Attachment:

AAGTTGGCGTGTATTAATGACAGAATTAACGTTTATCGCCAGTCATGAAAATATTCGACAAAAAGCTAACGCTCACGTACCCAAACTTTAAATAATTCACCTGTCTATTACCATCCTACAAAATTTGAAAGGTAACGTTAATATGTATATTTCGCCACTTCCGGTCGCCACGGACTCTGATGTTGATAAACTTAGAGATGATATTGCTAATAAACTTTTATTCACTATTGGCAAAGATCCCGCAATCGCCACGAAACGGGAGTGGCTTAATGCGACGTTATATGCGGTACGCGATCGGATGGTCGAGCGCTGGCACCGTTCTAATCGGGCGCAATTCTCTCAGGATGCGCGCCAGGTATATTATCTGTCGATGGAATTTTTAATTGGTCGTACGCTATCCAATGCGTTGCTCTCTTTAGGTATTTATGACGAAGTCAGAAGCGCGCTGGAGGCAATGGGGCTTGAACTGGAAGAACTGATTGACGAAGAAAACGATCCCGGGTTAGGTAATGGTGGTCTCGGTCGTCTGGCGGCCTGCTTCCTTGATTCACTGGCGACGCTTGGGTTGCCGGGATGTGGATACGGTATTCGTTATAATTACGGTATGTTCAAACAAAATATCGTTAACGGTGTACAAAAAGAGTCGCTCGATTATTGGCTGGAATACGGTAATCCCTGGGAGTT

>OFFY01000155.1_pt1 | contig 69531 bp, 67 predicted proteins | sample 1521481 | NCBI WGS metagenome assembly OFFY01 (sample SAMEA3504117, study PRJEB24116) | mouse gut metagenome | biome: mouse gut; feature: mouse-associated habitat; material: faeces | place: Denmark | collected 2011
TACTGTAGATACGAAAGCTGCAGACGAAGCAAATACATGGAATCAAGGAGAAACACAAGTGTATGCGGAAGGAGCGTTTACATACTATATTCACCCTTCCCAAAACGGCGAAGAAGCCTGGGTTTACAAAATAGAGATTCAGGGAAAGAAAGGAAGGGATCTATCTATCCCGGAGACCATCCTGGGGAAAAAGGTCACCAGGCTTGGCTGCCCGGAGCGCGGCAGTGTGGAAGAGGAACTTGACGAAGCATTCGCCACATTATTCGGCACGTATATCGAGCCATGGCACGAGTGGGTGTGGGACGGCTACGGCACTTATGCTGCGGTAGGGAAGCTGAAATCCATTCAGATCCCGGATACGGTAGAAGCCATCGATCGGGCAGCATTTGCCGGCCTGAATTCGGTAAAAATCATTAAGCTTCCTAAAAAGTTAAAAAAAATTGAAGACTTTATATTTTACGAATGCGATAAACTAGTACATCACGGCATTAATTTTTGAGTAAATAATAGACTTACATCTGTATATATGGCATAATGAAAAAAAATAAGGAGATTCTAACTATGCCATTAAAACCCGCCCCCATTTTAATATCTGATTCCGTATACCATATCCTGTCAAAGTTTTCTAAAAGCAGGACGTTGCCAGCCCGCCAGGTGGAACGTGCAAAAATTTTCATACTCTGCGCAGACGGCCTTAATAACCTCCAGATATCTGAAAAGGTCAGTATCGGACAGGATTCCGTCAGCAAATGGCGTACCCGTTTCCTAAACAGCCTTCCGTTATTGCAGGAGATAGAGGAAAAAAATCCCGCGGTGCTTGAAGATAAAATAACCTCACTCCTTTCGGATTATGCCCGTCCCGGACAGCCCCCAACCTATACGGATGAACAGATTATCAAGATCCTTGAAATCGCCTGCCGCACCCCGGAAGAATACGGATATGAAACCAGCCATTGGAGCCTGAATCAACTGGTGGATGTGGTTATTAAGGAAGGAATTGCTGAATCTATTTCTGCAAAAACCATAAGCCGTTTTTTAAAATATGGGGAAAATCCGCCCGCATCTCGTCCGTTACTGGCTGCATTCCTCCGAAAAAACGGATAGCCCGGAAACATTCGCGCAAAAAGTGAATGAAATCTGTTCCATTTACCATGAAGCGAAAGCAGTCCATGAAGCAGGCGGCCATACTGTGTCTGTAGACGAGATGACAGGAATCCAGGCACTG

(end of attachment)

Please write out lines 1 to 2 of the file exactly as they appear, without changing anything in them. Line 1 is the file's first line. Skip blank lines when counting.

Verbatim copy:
AAGTTGGCGTGTATTAATGACAGAATTAACGTTTATCGCCAGTCATGAAAATATTCGACAAAAAGCTAACGCTCACGTACCCAAACTTTAAATAATTCACCTGTCTATTACCATCCTACAAAATTTGAAAGGTAACGTTAATATGTATATTTCGCCACTTCCGGTCGCCACGGACTCTGATGTTGATAAACTTAGAGATGATATTGCTAATAAACTTTTATTCACTATTGGCAAAGATCCCGCAATCGCCACGAAACGGGAGTGGCTTAATGCGACGTTATATGCGGTACGCGATCGGATGGTCGAGCGCTGGCACCGTTCTAATCGGGCGCAATTCTCTCAGGATGCGCGCCAGGTATATTATCTGTCGATGGAATTTTTAATTGGTCGTACGCTATCCAATGCGTTGCTCTCTTTAGGTATTTATGACGAAGTCAGAAGCGCGCTGGAGGCAATGGGGCTTGAACTGGAAGAACTGATTGACGAAGAAAACGATCCCGGGTTAGGTAATGGTGGTCTCGGTCGTCTGGCGGCCTGCTTCCTTGATTCACTGGCGACGCTTGGGTTGCCGGGATGTGGATACGGTATTCGTTATAATTACGGTATGTTCAAACAAAATATCGTTAACGGTGTACAAAAAGAGTCGCTCGATTATTGGCTGGAATACGGTAATCCCTGGGAGTT

>OFFY01000155.1_pt1 | contig 69531 bp, 67 predicted proteins | sample 1521481 | NCBI WGS metagenome assembly OFFY01 (sample SAMEA3504117, study PRJEB24116) | mouse gut metagenome | biome: mouse gut; feature: mouse-associated habitat; material: faeces | place: Denmark | collected 2011